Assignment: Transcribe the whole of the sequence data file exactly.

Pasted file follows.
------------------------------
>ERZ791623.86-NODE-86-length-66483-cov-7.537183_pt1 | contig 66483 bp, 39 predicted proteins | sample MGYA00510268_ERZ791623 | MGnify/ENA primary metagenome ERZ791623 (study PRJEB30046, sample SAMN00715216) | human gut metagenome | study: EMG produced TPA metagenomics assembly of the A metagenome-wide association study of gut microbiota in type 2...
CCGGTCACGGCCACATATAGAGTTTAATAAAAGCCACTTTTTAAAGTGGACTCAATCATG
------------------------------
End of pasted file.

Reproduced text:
>ERZ791623.86-NODE-86-length-66483-cov-7.537183_pt1 | contig 66483 bp, 39 predicted proteins | sample MGYA00510268_ERZ791623 | MGnify/ENA primary metagenome ERZ791623 (study PRJEB30046, sample SAMN00715216) | human gut metagenome | study: EMG produced TPA metagenomics assembly of the A metagenome-wide association study of gut microbiota in type 2...
CCGGTCACGGCCACATATAGAGTTTAATAAAAGCCACTTTTTAAAGTGGACTCAATCATG